WORLD / Europe

Bush, Putin meet before G8, shadowed by WTO deal failure
Updated: 2006-07-15 15:37

U.S. President George W. Bush and Russia's Vladimir Putin met before a G8 summit on Saturday, but their meeting was overshadowed by failure to agree on a major bilateral trade deal sought by Russia.

U.S. President George W. Bush, left, extends his hands to Russian President Vladimir Putin, right, at the start of their bilateral meeting at the G8 Summit in St. Petersburg, Russia, Saturday, July 15, 2006. [AP]

The Bush-Putin talks, following a more casual barbecue get-together between the two men on Friday night, will set the tone for the weekend summit at which Middle East violence and the standoff over Iran's nuclear ambitions will also loom large.

Putin expressed early hope of success at the Group of Eight summit of industrialised countries. "I hope the meeting will give a good boost to the G8 summit," Putin told Bush as the two leaders went into talks.

But just after the meeting began, a U.S. trade spokesman said Russian and U.S. trade negotiators had failed in marathon talks to strike a bilateral deal to open the way for Russian entry to the World Trade Organisation.

"A final agreement has not been reached, but significant progress was made," Sean Spicer, spokesman for U.S. Trade Representative Susan Schwab, told Reuters.

The annual meeting of the Group of Eight industrialised nations has in the past attracted anti-globalisation protests, but tight restrictions and heavy policing have kept all but a few hundred activists away from Russia's second city.

Despite the setback on a WTO deal, Bush and Putin were expected to announce an agreement to begin negotiations that could ultimately clear the way for Russia to import and store thousands of tonnes of spent nuclear fuel from U.S.-supplied reactors around the world, aides said.

Energy security tops the summit's formal agenda and - once Bush and Putin are joined by leaders from France, Germany, Italy, Britain, Canada and Japan later in the day - the eight could seek to send a signal to calm volatile oil markets.

Bush signalled his intent to put democracy centre stage when he arrived on Friday, telling beleaguered Russian rights activists he would relay their concerns to Putin. But he also said he would raise those concerns privately.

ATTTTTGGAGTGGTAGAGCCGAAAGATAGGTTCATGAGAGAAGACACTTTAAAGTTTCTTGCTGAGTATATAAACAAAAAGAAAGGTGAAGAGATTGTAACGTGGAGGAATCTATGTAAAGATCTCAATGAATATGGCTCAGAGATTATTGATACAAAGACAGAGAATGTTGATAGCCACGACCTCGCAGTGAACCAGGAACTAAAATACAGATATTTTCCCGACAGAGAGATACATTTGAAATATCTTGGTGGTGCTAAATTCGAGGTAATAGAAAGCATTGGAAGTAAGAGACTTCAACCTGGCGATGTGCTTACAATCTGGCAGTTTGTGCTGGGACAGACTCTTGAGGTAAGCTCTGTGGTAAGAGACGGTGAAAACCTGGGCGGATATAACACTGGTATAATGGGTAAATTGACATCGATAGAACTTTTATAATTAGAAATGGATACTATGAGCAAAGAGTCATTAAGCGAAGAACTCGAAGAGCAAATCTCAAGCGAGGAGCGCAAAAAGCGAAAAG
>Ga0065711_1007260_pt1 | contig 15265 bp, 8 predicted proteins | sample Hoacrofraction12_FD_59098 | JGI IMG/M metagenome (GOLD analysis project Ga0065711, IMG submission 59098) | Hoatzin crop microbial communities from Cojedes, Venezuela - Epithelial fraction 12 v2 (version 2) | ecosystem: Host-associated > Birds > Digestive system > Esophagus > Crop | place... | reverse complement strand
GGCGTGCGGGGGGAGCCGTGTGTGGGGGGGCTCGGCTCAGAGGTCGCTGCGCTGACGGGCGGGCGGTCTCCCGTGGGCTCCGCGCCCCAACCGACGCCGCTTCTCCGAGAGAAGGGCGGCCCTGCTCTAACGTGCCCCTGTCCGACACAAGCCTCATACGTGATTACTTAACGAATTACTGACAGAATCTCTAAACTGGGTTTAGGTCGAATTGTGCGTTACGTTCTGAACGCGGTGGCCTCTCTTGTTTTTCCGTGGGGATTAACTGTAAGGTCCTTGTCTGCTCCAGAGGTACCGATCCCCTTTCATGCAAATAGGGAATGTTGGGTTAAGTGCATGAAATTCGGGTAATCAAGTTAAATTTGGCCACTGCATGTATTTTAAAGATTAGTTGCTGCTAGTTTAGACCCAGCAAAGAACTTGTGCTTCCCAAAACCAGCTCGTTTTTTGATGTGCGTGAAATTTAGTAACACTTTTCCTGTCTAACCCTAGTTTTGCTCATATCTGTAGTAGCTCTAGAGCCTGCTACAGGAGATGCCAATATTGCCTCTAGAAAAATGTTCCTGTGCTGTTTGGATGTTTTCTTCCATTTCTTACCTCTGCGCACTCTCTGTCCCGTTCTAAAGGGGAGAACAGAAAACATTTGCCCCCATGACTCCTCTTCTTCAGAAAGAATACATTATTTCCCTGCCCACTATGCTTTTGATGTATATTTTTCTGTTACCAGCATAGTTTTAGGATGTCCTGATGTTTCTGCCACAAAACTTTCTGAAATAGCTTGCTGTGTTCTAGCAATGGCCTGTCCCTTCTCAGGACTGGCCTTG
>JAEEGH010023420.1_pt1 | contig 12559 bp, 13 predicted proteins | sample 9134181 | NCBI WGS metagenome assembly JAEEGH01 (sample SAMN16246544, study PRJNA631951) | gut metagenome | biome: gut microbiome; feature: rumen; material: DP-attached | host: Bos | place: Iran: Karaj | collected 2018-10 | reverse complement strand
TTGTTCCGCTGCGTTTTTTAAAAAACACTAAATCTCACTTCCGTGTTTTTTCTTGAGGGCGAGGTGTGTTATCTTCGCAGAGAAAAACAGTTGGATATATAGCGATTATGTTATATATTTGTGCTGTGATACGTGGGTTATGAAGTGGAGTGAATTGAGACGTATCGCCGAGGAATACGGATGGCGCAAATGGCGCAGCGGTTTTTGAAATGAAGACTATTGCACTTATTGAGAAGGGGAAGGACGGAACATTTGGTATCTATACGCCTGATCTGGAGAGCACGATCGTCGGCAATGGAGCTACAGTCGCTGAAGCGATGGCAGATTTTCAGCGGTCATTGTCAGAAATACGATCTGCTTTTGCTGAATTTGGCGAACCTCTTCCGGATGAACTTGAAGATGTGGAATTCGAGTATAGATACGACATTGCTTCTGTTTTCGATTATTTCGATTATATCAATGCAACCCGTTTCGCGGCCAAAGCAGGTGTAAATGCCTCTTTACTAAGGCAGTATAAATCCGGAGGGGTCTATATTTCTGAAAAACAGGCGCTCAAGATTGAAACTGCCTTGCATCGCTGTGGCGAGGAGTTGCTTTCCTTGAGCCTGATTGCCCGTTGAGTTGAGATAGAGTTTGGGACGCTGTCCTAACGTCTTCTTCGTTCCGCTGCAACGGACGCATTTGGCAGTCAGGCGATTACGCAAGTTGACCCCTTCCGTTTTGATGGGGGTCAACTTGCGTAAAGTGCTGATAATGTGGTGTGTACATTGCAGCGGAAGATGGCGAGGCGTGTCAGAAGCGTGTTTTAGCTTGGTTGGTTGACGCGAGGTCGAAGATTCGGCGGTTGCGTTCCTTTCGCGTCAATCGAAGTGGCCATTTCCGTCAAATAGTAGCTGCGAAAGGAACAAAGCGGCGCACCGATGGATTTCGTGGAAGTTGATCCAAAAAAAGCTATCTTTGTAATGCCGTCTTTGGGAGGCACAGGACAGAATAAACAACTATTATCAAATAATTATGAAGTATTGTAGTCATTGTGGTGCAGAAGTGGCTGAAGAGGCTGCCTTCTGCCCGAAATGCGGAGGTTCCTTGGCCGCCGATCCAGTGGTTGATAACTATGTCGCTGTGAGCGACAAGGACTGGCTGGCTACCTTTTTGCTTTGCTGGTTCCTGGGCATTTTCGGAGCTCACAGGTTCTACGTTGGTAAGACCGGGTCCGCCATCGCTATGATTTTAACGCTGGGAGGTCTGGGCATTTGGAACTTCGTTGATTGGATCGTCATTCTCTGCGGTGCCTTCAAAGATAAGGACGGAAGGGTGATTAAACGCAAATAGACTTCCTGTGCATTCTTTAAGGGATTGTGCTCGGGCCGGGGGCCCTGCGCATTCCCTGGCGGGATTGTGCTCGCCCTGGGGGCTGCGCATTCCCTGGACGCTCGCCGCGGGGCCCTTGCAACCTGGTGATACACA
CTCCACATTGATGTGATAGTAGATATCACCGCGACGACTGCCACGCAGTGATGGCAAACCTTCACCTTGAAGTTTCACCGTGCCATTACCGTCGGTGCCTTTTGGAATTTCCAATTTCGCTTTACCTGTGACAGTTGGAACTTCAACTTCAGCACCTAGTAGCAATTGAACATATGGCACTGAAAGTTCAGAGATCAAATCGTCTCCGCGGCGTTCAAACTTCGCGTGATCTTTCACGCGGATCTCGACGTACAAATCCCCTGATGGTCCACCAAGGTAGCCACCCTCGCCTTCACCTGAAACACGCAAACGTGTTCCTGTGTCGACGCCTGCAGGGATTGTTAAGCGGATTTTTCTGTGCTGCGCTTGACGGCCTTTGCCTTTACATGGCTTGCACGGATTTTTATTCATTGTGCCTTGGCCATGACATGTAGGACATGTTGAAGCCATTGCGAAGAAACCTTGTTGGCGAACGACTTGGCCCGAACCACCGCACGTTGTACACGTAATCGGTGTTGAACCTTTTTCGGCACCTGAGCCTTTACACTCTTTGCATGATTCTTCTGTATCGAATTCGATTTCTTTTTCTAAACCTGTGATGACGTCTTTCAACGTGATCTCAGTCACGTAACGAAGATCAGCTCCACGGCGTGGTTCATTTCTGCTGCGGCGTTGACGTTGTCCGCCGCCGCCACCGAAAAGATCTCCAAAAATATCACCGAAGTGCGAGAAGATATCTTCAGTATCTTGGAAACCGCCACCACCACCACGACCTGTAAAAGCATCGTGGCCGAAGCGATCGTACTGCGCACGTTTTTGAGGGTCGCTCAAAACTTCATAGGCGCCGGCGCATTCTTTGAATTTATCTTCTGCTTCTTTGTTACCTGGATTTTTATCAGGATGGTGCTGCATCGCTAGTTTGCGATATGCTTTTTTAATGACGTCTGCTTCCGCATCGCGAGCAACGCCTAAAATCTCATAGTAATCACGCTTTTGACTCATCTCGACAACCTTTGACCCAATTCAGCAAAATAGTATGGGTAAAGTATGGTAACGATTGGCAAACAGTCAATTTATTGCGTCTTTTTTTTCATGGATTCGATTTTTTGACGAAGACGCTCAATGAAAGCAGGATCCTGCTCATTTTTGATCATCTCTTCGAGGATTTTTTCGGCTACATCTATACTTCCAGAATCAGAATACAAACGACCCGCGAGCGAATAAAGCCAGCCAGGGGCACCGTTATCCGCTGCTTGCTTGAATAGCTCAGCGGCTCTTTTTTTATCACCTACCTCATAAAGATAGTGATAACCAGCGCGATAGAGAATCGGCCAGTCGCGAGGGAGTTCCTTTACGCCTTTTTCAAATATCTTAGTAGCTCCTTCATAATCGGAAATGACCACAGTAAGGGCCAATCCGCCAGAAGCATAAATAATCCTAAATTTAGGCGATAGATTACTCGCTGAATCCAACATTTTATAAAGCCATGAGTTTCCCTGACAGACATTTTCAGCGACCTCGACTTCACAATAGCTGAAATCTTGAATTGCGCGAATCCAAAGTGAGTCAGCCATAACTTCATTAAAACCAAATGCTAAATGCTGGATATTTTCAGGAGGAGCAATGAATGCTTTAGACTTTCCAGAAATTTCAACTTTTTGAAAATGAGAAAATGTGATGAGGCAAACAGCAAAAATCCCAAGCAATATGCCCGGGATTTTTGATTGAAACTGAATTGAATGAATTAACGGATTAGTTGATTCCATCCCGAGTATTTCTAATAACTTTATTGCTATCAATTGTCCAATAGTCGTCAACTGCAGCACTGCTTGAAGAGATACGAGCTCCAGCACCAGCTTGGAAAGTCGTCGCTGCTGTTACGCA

Kremlin spokesman Dmitry Peskov told reporters that Friday night's meal had taken place in an "exceptionally warm and frank atmosphere". "It really was a very frank discussion," he said.

Putin's critics accuse him of rolling back the democratic reforms of the 1990s.

The former KGB spy responds that the country he leads, a top oil and gas exporter with a booming economy, is a far cry from the chaotic nation that defaulted on its debts in the decade following the collapse of the Soviet Union.

The Russian leader's main hope for the summit is to display his nation's new-found self-confidence. The setting in a lavishly restored 18th century palace that looks out onto the Gulf of Finland underscores that revival.

Far from the heavily guarded summit venue, Saturday will also feature some small demonstrations.

The opposition Communist Party said it obtained permission to hold a rally in a central square to protest against joining the WTO and what it calls Moscow serving Western interests.

And a group of about 300 anti-globalisation protesters who have been given a distant sports stadium to rally inside planned to stage a "break-out" from the arena later in the day, although organisers described it as a largely symbolic act.